8. Bluebeard, Deluxe With Reverb (Shelter From the Storm): You’d be excused for thinking this band’s story was something out of Spinal Tap or an episode of VH1’s Behind the Music. A mainstay on the Sunset Strip scene of the late ’70s, selling out the Whisky-a-Go-Go or opening for the likes of Van Halen, Steppenwolf and The Motels, the group never did quite make it to the majors, releasing a single album, Bad Dream, on an independent label in 1979. Twenty years later, original member Vincent Bitetti, who had gone on to make millions as a video game executive, acquired the masters and proceeded to try to reunite the band, including enigmatic lead singer Robert Barry Leech. A prodigal Ian Anderson type with a history of drug and alcohol problems who had joined a religious cult, Leech recorded several songs with the band only to hang himself in his garage in 2003, shortly before a new album was to be released. Experiencing an epiphany while viewing the open casket at his funeral, Bitetti was determined to restart the group as a tribute to the singer, hooking up with veteran producer/arranger Barry “Foz” Fasman to form the independent Shelter From the Storm label to release the album. Deluxe with Reverb includes a cover of the Rolling Stones’ “Paint It Black” from the band’s first album, this time as a duet using Leech’s recorded vocals along with those of new singer Ellington Erin. The disc also features the title track from Bad Dreams as a bonus, with Leech, as well as new songs like “Forever and Beyond,” in memory of the late lead singer, and “How Difficult Is That?” a nod to the group’s chief influences—Elvis Presley, the Beatles and the Beach Boys. Dubbing the result “original classic rock,” it recalls the days when soaring vocal harmonies, artful guitar solos and symphonic arrangements were the order of the day. Caught between punk-rock on the one hand and hair metal on the other, Bluebeard’s resurrection is a tribute to the sustaining power of music as a life force. The band opens for Blue Oyster Cult this Friday (3/23) at the Canyon Club in Agoura Hills and Sunday (3/25) at the Grove in Anaheim. Go see ‘em and flick your Bic for old time’s sake in honor of a band that refuses to give up the ghost.

9. American Idol: No, I don’t watch it, but I can’t help but get caught up in the current campaign to subvert the process by electing the supremely untalented Sanjaya, being waged by both Howard Stern and www.votefortheworst.com. With the public increasingly dictating its entertainment choices, this is the ultimate middle finger to the pretensions of the show and the commercial juggernaut it has become. If viewers can actually elect the clueless Sanjaya, causing terminal embarrassment to everyone involved, it would be a watershed moment in popular culture, the inmates ultimately taking over the asylum. So far, the guy has made the Top 10, which means he's shoehorned himself onto the national concert tour. The real question is, will the show’s powers-that-be put an end to the nonsense and risk the so-called “integrity” of the process, or will they allow Sanjaya to continue to defeat more worthy opponents? It’s the ultimate test of democracy, and that’s what America is all about isn’t it? Oh, by the way, do you have to be a U.S. citizen to be elected American Idol? Just asking…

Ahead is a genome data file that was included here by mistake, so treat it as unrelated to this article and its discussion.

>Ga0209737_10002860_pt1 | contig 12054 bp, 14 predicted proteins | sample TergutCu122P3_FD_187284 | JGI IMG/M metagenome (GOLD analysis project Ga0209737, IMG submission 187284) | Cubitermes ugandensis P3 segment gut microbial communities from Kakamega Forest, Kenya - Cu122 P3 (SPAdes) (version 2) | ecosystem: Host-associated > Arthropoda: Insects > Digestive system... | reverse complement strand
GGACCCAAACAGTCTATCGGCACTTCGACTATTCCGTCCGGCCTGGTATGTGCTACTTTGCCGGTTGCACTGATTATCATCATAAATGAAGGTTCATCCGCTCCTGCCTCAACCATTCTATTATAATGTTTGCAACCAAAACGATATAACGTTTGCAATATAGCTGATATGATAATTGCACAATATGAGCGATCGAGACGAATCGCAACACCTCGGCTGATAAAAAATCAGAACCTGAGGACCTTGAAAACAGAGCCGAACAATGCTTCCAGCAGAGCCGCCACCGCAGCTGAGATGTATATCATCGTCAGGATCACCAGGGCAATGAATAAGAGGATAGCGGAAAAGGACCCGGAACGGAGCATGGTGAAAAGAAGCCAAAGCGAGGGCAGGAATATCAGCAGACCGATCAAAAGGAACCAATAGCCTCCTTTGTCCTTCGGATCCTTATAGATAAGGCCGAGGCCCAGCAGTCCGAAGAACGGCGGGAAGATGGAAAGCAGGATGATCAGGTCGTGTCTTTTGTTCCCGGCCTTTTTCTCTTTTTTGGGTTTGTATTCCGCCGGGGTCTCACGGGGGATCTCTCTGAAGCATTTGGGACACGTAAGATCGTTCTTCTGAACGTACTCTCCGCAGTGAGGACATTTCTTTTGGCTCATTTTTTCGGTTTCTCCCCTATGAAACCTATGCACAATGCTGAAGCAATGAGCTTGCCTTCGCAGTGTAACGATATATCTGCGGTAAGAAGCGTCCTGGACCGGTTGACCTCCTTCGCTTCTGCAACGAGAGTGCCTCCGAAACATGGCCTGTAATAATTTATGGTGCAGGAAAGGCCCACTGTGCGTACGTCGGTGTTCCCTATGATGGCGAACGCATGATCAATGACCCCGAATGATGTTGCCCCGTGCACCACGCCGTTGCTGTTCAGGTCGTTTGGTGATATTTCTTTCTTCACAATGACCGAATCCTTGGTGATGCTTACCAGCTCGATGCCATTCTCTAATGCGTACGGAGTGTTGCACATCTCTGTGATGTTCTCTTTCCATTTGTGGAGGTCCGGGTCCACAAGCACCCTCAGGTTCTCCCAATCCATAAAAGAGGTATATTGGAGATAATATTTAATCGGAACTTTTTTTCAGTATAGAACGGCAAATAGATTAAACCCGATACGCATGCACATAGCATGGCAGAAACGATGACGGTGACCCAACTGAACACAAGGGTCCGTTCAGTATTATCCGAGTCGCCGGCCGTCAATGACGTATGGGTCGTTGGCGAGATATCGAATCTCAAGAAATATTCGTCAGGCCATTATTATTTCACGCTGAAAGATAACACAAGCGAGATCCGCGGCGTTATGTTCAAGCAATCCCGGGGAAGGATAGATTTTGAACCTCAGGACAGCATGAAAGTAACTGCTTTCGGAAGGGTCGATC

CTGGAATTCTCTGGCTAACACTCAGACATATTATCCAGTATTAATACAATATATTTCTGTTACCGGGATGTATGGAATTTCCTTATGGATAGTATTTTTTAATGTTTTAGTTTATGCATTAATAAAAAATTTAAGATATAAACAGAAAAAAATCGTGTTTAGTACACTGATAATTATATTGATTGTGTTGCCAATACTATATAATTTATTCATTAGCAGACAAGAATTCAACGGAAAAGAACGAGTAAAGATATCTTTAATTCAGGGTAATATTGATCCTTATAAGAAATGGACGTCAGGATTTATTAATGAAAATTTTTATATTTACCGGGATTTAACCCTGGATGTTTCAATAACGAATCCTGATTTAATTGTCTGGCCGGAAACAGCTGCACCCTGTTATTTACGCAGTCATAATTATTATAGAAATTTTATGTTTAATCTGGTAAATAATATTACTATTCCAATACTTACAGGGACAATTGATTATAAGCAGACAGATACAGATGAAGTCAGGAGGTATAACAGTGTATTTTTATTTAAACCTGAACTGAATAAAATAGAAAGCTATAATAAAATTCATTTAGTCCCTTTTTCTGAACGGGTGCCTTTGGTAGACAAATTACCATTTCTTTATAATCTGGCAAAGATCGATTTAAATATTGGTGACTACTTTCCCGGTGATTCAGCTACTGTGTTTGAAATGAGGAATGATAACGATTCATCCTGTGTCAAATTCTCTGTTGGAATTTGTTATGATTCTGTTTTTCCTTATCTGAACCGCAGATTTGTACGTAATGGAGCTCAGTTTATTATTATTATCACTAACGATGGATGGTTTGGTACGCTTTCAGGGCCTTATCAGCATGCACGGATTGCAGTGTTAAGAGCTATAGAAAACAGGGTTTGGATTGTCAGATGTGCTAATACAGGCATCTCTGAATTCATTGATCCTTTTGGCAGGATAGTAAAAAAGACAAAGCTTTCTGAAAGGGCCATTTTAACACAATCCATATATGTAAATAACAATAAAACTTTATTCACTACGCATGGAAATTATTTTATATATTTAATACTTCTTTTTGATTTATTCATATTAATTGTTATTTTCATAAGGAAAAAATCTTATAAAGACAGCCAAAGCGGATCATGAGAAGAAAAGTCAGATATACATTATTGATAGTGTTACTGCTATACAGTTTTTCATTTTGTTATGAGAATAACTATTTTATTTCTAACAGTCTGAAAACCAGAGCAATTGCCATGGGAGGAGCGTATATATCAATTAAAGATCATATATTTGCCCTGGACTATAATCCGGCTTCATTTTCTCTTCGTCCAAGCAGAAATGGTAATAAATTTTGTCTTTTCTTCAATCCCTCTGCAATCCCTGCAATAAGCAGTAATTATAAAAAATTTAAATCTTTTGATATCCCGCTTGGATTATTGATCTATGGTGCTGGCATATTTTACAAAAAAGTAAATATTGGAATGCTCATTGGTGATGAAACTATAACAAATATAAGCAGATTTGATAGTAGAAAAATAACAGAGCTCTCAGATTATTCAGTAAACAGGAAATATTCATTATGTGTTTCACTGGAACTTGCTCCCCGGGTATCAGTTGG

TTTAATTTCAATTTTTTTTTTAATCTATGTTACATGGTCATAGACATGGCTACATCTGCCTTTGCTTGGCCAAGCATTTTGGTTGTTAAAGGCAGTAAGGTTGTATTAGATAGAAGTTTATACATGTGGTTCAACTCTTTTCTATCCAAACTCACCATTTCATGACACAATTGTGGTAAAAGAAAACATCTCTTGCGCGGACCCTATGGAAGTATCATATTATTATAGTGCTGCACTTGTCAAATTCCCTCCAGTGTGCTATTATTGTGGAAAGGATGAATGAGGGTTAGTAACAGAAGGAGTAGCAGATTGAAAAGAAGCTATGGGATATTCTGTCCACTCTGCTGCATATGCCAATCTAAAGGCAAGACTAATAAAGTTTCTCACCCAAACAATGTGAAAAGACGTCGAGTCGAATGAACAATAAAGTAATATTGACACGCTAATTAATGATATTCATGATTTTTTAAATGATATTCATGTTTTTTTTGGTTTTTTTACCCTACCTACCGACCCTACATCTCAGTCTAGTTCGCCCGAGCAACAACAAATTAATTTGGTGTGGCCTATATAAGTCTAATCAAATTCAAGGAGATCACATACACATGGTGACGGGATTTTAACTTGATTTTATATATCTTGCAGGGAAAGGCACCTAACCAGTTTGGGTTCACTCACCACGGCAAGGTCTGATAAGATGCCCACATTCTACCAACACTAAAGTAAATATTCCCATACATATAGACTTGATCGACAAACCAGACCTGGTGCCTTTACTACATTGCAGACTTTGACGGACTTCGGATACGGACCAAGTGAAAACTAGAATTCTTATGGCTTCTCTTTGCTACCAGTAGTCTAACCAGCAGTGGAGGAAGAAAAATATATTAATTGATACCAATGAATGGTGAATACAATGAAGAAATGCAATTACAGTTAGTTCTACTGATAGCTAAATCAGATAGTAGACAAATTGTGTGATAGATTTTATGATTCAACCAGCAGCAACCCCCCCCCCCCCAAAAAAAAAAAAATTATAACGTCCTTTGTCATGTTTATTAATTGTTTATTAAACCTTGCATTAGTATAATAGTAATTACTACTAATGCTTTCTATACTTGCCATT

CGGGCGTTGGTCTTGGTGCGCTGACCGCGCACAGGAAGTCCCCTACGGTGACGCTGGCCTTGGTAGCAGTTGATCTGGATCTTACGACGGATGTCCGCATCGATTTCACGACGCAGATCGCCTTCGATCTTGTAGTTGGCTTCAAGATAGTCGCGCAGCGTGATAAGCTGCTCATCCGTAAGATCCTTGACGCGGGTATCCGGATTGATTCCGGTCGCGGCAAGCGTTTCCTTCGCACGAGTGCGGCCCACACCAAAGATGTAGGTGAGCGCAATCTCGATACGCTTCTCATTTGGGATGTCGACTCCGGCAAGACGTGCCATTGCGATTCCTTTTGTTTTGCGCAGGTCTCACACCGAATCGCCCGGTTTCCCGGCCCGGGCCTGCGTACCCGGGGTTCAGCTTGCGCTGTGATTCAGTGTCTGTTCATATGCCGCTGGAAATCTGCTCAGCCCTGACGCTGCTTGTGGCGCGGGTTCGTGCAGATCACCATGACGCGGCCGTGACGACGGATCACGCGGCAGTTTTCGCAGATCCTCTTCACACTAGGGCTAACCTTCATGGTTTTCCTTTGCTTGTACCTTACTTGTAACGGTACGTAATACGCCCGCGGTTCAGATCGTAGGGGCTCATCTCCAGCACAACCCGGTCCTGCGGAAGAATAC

10. Gripe of the Week: With the Internet busting capitalism wide-open and turning it transparent, it has created an interesting phenomenon in the tyranny of the eyeballs. These days, it’s all about the numbers. The more people you can aggregate to your site, the more advertising you attract, the more money goes into your pocket. Everything is judged on sheer popularity, from American Idol voting by cellphone to user-generated polls like www.digg.com, where voting dictates the online ranking of the day’s news stories. But even our founding fathers recognized the potential dangers of populism, creating the Electoral College to prevent pure public rule from wreaking havoc with our government. It’s all about the majority, with the minority relegated to the back of the line, which hovers dangerously close to the mass hypnosis of fascism, when you think about it. And while the Web has also provided niches for every conceivable sub-culture, the power goes to those who control the most hearts and minds, which puts those of us with less widespread positions, who decline to pander, at a distinct, and increasingly dangerous, disadvantage. This year’s presidential campaign will bring the issue into sharp relief. When that Apple 1984 parody video spot portraying Hillary Clinton as a pedagogue of old values hit the Internet, it didn’t matter a bit that the clip didn’t come from the official Barack Obama camp. It still had its effect, being seen by millions of people who could care less where it originated, absorbing its message nonetheless. Is it a good or bad thing when this kind of propaganda emerges from the bottom up rather than the top down? At this point, that distinction is irrelevant, meaning the public's loyalty, the so-called people's choice, is completely up for grabs. Which should make for a fascinating race for the White House, even if it could lead to the emergence of a Face in the Crowd-style demagogue. Whoa, that's two Elia Kazan references in one column. How long will it be until there’s a call for the abolition of the Electoral College as an elitist, anti-democratic institution? Leaving us in a world where even Sanjaya could be elected President. —Roy Trakin